The world is still in the early stages of trying to comprehend the horrors that took place in Paris last week. Unsurprisingly, there has already been a great deal of opportunistic political posturing by those who claim that the only way to keep people safe is to respond to violence with more violence, and to allow fear to crowd out measured judgments. Like any sane human being, I thoroughly condemn those who perpetrated those attacks. I also, however, condemn those who would use the Paris attacks as an excuse to engage in bigotry and inhumanity toward others.
In this column, however, I will take a different tack in thinking about the possible responses to the fears of terrorism that the Paris attacks have renewed. If, contrary to what I think would be our better choices, the United States decides to engage in what is puzzlingly thought of as “muscular” responses to the threat of terrorism, we need to think not only about the consequences for human rights, civil rights, and the Constitution. At some point, we are also talking about money.
American conservatives like to think of themselves as guardians of sound financial management. “Run government like a business,” is a common refrain. “Spending and borrowing are bad.” “We must not feed the beast of big government.” Here, I will argue that, in ways that ought to be obvious but apparently are not, the reflexively violent responses to the fear of terrorism favored by many on the American right are extremely expensive, and ultimately economically wasteful.
The Costs of Diverting Resources to Security and the Military
Several years ago, I delivered a lecture on the high costs of America’s incarceration binge, attempting to describe how much economic waste is involved in the policy choices that have made the United States’ prison population the second largest in the world. I did not, however, emphasize the standard statistics regarding the per-prisoner cost to the government (which, for those who are interested, were estimated in 2012 to be over $31,000 nationwide, rising to $60,000 in New York State and almost $168,000 in New York City). Instead, I began by describing what I called “Three Easy Steps to Destroying Your Economy, While Maintaining Full Employment”:
- Put half of your population in prison,
- Put the other half of your population to work as prison guards, and
- Wonder why your economy is so poor.
The point, of course, was to say that the true measure of prosperity, which economists have agreed upon ever since Adam Smith revolutionized economic analysis in the late 1700s, is the public’s ability to obtain and enjoy the goods and services that they want to consume. The genius of a well-regulated capitalist economy lies in its ability to put people to work producing goods and services, and then allowing everyone to consume the fruits of each other’s labors.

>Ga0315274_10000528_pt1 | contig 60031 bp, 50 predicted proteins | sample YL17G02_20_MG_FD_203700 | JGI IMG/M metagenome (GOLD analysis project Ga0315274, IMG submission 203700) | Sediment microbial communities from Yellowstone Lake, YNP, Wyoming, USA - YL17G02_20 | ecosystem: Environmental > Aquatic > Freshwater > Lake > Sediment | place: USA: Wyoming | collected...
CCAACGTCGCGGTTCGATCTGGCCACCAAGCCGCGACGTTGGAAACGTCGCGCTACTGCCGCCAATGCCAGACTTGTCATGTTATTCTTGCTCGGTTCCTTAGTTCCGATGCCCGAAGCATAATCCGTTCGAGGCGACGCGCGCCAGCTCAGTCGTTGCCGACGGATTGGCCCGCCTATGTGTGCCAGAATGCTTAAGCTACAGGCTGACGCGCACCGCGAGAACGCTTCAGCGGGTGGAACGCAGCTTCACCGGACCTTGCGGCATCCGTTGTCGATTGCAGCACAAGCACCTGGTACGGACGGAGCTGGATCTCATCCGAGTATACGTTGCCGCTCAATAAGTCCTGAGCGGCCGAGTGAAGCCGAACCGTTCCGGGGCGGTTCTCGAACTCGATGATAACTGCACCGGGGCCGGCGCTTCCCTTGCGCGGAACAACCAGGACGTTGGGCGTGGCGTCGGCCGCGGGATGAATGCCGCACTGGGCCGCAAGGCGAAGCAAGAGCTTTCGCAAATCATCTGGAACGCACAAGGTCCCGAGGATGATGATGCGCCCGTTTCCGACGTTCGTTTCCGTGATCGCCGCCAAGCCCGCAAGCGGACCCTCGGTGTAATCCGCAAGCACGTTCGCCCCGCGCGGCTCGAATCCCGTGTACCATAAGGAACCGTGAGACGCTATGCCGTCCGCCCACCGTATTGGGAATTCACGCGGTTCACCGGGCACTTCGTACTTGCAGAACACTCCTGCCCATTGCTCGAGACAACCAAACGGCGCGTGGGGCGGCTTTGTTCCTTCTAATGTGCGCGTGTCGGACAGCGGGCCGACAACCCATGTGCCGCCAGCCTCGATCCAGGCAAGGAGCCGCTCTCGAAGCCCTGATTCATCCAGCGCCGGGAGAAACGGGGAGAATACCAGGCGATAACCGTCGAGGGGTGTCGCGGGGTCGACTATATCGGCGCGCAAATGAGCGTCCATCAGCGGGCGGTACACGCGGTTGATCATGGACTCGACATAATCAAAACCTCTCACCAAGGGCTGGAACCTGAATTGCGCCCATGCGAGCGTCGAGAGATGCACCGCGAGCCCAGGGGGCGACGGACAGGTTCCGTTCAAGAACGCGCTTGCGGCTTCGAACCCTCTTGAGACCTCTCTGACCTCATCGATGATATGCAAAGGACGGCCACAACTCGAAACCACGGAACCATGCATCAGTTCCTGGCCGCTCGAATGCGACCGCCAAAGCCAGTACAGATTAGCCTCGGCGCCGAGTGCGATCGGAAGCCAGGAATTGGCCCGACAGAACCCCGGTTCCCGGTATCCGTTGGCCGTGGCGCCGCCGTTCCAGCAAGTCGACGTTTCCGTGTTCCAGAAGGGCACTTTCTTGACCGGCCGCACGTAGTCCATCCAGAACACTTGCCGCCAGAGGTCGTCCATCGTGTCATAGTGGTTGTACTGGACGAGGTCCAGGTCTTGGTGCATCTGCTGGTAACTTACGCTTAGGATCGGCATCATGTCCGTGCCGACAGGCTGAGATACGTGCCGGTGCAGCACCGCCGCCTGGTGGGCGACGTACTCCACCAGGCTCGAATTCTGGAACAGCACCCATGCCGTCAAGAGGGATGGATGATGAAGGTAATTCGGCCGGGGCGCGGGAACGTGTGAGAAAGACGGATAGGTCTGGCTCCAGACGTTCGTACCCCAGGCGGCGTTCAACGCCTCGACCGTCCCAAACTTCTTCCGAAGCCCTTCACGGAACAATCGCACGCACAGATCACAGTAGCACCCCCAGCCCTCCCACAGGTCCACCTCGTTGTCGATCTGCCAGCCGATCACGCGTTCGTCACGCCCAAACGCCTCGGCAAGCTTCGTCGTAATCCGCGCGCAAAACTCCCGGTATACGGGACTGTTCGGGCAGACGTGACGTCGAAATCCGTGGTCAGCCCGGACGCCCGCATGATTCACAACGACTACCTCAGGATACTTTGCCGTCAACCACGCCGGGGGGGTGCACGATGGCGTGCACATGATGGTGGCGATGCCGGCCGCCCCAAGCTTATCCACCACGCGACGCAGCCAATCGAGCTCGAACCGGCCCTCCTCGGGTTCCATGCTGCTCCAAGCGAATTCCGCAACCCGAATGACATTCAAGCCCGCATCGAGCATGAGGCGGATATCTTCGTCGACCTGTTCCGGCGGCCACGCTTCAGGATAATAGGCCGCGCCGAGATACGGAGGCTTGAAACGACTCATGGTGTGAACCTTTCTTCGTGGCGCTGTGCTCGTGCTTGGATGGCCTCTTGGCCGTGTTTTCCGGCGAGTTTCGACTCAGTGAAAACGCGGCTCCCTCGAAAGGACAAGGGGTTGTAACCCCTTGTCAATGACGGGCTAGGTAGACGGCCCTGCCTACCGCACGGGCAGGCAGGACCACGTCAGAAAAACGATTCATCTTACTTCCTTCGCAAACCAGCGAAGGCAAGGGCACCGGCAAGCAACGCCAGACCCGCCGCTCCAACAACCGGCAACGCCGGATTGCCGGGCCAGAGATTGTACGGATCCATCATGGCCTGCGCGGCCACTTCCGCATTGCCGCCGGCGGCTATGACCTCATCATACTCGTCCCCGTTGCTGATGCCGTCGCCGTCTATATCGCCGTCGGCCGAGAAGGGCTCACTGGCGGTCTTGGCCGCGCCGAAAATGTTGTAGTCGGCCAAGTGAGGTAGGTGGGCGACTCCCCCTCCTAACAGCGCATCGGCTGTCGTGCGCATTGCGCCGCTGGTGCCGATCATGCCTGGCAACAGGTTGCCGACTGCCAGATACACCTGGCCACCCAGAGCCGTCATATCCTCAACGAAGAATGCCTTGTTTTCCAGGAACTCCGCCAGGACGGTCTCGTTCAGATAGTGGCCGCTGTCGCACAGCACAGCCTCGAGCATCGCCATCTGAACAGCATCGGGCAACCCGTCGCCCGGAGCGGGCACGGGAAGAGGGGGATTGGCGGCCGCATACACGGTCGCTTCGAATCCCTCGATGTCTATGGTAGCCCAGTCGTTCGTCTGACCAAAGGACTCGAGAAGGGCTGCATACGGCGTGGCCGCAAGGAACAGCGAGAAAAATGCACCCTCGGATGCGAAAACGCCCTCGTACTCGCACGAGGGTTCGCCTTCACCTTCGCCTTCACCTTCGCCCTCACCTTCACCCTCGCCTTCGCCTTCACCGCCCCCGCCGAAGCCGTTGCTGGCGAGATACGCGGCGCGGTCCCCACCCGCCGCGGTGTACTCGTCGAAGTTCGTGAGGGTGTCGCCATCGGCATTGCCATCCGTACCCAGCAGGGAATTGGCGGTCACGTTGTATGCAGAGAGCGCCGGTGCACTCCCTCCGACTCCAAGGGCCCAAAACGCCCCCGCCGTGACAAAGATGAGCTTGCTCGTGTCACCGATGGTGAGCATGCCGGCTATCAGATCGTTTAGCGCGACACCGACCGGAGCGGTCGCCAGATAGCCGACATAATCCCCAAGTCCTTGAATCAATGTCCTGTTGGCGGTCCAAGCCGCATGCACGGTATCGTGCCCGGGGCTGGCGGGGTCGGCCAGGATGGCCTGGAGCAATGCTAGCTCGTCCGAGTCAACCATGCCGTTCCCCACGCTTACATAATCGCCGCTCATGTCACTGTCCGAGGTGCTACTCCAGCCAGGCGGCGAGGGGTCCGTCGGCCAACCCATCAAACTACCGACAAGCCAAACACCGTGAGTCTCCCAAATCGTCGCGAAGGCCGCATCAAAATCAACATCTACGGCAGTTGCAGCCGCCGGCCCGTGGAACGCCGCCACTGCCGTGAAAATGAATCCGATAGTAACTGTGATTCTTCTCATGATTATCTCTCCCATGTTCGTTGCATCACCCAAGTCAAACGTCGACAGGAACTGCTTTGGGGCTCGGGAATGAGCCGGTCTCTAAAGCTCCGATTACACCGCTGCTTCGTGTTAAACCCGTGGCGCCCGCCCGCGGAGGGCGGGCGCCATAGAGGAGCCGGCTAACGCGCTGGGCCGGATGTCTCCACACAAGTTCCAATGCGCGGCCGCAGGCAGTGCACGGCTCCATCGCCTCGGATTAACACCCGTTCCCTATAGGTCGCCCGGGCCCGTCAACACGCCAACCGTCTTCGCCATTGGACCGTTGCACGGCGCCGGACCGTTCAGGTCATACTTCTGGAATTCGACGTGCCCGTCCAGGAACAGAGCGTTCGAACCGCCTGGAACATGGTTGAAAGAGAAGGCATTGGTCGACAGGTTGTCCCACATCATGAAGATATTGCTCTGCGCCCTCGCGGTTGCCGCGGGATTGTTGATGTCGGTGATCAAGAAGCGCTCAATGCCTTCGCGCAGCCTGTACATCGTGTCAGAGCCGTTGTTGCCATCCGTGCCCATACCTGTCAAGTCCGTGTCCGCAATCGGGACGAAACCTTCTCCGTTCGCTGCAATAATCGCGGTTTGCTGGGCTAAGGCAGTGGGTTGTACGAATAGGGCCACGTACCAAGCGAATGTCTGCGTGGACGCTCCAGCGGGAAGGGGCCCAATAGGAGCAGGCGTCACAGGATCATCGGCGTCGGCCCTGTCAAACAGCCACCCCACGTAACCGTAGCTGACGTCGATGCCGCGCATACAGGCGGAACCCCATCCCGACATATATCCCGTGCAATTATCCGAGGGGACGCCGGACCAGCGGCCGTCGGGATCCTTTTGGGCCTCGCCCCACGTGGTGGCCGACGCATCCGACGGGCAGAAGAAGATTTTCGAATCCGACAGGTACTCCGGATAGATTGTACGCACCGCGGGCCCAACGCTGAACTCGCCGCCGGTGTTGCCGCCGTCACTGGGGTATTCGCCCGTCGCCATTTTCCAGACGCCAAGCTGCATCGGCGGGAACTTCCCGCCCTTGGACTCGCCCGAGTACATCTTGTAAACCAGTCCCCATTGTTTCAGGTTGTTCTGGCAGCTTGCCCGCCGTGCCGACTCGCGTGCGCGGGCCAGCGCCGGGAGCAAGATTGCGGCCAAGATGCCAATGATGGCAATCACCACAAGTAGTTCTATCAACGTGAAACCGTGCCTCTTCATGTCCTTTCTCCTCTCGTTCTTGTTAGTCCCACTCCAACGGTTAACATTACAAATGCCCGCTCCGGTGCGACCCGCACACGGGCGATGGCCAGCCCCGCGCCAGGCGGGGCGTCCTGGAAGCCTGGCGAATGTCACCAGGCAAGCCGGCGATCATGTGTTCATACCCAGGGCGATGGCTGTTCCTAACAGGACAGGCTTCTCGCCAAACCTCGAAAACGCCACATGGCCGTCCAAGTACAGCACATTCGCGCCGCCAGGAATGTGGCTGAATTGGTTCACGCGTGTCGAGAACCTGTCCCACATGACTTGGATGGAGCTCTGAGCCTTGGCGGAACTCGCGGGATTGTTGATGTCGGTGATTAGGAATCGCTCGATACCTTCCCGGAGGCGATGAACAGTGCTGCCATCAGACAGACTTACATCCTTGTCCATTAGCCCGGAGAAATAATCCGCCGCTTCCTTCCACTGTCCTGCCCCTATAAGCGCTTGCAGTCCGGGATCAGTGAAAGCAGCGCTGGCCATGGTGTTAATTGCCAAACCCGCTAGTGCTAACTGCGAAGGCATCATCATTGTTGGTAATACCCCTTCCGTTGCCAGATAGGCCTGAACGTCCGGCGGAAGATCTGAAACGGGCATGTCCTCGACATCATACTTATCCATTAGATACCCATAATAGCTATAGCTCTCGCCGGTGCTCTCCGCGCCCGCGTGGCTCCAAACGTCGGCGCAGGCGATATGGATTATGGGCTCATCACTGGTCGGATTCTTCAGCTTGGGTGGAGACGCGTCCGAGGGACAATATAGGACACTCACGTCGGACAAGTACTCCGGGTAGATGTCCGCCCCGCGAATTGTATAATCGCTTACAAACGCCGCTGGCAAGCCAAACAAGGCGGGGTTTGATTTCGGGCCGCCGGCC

Every person who is not engaged in producing things that other people will want to buy, therefore, is not contributing to the bounty of the economy. In my fanciful example, half of the people are idling away in prison, not working but not counted in the unemployment rate (because that statistic excludes inmates), while the employed people are not producing goods and services. It is a poor economy, because potentially productive labor is being wasted on nonproductive uses. (Building those prisons also means that non-labor resources had been wasted as well.)
Of course, we know that in the real world some amount of labor and economic resources will have to be diverted to security activities, to prevent rampant theft, military invasions, and so on. In that sense, some minimum level of security can appropriately be thought of as contributing indirectly to economic production, by allowing other people to be fruitful in the safety of their homes, businesses, and public spaces. Even so, these benefits of expenditures on security do not mean that security is cost-free. At best, it means that the benefits exceed the costs.
All of which means that the only sensible way to decide how much of our economic potential should be spent on security is by considering how much benefit we receive from every dollar that we spend. In a world that is truly more dangerous, it is quite likely that the cost-benefit balance will change, making some security expenditures sensible that were not sensible previously.
That does not, however, mean that there is no limit to the increased need for security, or that the costs are always worth the diminishing benefits of more and more security. It also suggests that we need to be careful about the different types of security that we buy. For example, many analysts have argued (persuasively, in my judgment) that the changes in U.S. airport security in the post-9/11 era were largely wasteful—requiring Americans to spend time and money to gain benefits that could have been obtained at much lower cost.
Even after we have determined how much more of our economic resources to spend on security of various types, moreover, we must remember that this is still very much a cost to the economy, because every person and resource that we divert into enhancing our security is perforce unavailable to produce the things that people actually want to buy and enjoy. The cost might be justified by the benefits of living in a safer community, but it is a cost nonetheless.
Militarism and the High Costs of a National Security State
In the aftermath of the Paris attacks, we find once again that American conservatives are looking to divert ever more of our resources into spending on security. Although this is in some ways unsurprising, because much of the American right has long supported the military-industrial complex and a more aggressive posture both in foreign conflicts and in domestic policing, there has been some resurgence in the last few years of the anti-interventionist (or, in the extreme, isolationist) wing of the Republican party.
For example, when President Obama agreed to the budget deal in August 2011 that ended the first debt ceiling crisis, the negotiators included what was thought at the time to be a brilliant plan to prevent future political gridlock: If the parties could not agree to a new budget framework before a fixed deadline, the budget would be reduced automatically, indiscriminately and across the board, with military and domestic spending being cut in equal amounts. This is now known as “the sequester,” and it was supposed to scare Democrats (who typically favor domestic spending) and Republicans (who heavily favor military spending) equally.